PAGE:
11/22/63 by Stephen King
My rating: 4 of 5 stars
While I'm really glad I read it, I didn't always enjoy the reading of it. To me, it's over written. Every thing and every action is completely described leaving nothing to the imagination of the reader. The first few chapters especially needed to be run through the editing process a couple more times. I much prefer authors who know how to provide all necessary details while leaving enough out for the reader to be fully intellectually engaged. Not every question needs to be answered.
The second thing not completely engaging about this book is the main character. I never sympathized or identified with him in any meaningful way. But there is something of a literary tradition of uninteresting main characters. Dickens' David Copperfield, who's interesting as a child but boring as an adult, is my favorite example. And like David Copperfield, Stephen King's other characters are all interesting, three-dimensional people readers will have no problem identifying with and caring about.
The other thing Stephen King has done incredibly well is research the events leading up to and after the main event. The movements, history, and people around Lee Harvey Oswald are all brought to vivid life and is, alone, worth reading the book. This book also brings the era, 1958 - 1963, to life in incredible detail putting the reader into the middle of American culture; food, music, clothes, cars, the easy hospitality and respect, the clean air, the quiet nights, the mills belching toxins into the air 24/7, the restrooms marked Ladies, Gentlemen, and Colored with an arrow pointing around back to a board with a hole in it over a ditch. Except for that one mention everything else in the book involves white people.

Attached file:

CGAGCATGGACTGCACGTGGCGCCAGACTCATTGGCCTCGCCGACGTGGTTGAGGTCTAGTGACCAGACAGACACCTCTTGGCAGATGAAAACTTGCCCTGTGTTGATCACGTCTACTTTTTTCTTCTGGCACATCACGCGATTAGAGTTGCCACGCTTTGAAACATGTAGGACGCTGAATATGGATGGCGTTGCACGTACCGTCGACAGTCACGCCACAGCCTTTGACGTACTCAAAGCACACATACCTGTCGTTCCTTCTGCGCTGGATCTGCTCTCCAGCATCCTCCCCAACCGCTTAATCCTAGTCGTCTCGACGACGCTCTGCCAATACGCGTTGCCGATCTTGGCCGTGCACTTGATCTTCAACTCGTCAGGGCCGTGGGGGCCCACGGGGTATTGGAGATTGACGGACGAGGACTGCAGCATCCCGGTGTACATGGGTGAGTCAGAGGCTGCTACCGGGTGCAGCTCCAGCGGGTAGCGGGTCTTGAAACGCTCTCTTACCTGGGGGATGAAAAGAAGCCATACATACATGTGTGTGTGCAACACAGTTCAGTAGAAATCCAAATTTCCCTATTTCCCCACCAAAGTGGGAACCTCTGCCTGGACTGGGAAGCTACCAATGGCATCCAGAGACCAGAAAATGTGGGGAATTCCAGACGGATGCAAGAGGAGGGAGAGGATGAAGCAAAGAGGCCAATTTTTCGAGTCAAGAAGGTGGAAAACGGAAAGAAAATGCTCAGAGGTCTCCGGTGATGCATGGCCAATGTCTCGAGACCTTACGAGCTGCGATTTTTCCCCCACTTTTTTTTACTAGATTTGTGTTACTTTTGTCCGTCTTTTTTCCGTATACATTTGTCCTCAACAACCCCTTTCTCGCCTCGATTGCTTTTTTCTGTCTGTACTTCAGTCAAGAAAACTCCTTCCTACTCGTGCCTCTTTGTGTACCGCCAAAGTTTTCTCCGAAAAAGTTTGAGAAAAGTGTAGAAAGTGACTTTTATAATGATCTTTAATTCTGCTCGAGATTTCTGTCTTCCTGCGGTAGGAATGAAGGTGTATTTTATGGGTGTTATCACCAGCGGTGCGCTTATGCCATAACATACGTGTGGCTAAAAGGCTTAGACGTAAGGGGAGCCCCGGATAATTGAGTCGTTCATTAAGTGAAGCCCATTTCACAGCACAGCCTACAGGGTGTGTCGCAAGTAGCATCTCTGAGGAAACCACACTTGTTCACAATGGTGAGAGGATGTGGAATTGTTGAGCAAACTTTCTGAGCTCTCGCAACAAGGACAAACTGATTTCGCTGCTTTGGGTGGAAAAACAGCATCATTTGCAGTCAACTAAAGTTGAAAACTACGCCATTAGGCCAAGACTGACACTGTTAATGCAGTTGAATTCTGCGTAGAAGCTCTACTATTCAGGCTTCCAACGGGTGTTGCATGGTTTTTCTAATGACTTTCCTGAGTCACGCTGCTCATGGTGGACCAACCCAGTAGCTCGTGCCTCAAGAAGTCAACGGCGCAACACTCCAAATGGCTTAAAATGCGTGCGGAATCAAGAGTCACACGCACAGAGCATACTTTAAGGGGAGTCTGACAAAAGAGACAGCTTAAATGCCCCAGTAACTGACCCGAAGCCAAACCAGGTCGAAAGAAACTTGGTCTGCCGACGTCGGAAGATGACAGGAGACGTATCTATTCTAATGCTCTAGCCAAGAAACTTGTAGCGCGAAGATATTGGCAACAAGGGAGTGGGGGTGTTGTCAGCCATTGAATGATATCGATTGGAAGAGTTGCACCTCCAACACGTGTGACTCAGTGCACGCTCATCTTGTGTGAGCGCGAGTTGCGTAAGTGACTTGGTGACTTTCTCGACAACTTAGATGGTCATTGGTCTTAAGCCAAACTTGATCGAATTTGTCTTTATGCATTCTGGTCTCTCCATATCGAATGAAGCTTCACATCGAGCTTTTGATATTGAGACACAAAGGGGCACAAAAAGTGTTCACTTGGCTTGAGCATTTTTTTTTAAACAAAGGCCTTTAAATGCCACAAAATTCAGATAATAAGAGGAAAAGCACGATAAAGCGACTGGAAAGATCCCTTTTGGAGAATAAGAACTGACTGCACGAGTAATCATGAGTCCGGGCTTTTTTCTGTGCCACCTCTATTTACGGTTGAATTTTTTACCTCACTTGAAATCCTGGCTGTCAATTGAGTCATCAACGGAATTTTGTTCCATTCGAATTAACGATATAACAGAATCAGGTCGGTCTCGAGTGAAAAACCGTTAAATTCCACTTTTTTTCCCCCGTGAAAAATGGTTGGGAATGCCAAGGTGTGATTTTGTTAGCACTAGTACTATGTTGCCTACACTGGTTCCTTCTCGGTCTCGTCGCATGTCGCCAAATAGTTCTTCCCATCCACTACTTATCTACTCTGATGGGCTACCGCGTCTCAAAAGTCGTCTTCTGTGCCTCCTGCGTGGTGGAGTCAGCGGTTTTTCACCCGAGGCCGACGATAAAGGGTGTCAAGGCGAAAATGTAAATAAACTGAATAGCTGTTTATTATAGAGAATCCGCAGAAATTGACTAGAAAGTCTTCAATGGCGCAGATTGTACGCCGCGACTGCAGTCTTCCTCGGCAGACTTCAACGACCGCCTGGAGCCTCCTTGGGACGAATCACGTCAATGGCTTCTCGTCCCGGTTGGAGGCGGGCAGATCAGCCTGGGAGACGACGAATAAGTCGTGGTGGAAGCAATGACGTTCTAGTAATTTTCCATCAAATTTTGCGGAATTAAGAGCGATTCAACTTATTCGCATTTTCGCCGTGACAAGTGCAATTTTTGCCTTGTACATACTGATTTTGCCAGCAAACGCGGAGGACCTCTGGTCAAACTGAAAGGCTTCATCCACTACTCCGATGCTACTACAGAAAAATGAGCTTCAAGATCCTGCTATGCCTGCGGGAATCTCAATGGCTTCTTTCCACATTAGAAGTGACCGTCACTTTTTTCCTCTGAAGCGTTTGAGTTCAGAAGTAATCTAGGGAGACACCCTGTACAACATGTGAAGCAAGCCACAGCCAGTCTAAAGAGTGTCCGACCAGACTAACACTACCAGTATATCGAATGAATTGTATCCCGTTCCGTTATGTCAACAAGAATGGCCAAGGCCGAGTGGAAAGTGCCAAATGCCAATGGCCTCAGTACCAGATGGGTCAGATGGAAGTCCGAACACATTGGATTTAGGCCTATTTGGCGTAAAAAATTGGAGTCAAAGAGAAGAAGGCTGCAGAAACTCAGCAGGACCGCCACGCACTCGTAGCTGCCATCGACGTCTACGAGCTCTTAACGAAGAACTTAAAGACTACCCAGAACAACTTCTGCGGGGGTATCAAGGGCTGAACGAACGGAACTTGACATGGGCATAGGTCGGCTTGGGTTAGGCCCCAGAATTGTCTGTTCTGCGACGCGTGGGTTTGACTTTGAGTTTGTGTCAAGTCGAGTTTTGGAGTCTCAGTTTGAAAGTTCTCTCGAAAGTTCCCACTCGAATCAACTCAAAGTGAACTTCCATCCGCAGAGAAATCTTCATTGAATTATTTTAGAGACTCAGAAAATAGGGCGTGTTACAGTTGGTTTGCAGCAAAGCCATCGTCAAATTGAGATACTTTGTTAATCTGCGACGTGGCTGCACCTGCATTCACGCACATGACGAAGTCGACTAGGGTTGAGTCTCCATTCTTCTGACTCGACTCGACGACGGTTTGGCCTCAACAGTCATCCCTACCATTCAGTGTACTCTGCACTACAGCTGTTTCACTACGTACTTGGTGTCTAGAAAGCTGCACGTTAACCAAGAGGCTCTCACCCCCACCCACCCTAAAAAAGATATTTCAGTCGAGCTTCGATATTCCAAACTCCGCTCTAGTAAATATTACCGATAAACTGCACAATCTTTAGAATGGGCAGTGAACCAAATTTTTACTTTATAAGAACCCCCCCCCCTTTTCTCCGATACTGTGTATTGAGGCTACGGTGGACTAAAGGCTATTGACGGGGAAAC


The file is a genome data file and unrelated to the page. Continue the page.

Spoiler alert: While the ending generally rings true, the changes after Kennedy is saved seem extreme; world wide earthquakes? the rending of space/time? the collapse of the universe? I found all that hard to buy.
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